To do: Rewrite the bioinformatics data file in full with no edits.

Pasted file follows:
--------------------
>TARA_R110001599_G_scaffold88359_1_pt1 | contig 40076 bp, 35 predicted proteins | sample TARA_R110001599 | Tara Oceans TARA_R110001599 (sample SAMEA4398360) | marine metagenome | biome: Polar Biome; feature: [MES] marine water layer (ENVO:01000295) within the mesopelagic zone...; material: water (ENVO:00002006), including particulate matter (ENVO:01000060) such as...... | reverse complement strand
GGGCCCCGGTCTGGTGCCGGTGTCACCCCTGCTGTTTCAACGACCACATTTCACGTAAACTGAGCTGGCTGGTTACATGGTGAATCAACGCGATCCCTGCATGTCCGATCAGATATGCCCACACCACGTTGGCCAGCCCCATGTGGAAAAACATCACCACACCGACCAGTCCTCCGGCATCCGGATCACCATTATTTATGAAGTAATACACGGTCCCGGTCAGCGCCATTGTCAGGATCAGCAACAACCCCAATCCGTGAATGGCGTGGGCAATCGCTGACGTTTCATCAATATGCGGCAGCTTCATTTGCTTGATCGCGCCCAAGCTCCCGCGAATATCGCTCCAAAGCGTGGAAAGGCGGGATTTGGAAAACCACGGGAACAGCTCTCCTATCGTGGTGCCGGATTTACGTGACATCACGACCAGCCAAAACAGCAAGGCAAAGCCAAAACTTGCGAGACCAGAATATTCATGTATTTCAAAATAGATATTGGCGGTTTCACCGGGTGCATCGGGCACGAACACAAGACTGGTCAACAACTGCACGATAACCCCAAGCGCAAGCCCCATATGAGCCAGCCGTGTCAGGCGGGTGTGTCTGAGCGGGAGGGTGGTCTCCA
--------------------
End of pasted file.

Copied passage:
>TARA_R110001599_G_scaffold88359_1_pt1 | contig 40076 bp, 35 predicted proteins | sample TARA_R110001599 | Tara Oceans TARA_R110001599 (sample SAMEA4398360) | marine metagenome | biome: Polar Biome; feature: [MES] marine water layer (ENVO:01000295) within the mesopelagic zone...; material: water (ENVO:00002006), including particulate matter (ENVO:01000060) such as...... | reverse complement strand
GGGCCCCGGTCTGGTGCCGGTGTCACCCCTGCTGTTTCAACGACCACATTTCACGTAAACTGAGCTGGCTGGTTACATGGTGAATCAACGCGATCCCTGCATGTCCGATCAGATATGCCCACACCACGTTGGCCAGCCCCATGTGGAAAAACATCACCACACCGACCAGTCCTCCGGCATCCGGATCACCATTATTTATGAAGTAATACACGGTCCCGGTCAGCGCCATTGTCAGGATCAGCAACAACCCCAATCCGTGAATGGCGTGGGCAATCGCTGACGTTTCATCAATATGCGGCAGCTTCATTTGCTTGATCGCGCCCAAGCTCCCGCGAATATCGCTCCAAAGCGTGGAAAGGCGGGATTTGGAAAACCACGGGAACAGCTCTCCTATCGTGGTGCCGGATTTACGTGACATCACGACCAGCCAAAACAGCAAGGCAAAGCCAAAACTTGCGAGACCAGAATATTCATGTATTTCAAAATAGATATTGGCGGTTTCACCGGGTGCATCGGGCACGAACACAAGACTGGTCAACAACTGCACGATAACCCCAAGCGCAAGCCCCATATGAGCCAGCCGTGTCAGGCGGGTGTGTCTGAGCGGGAGGGTGGTCTCCA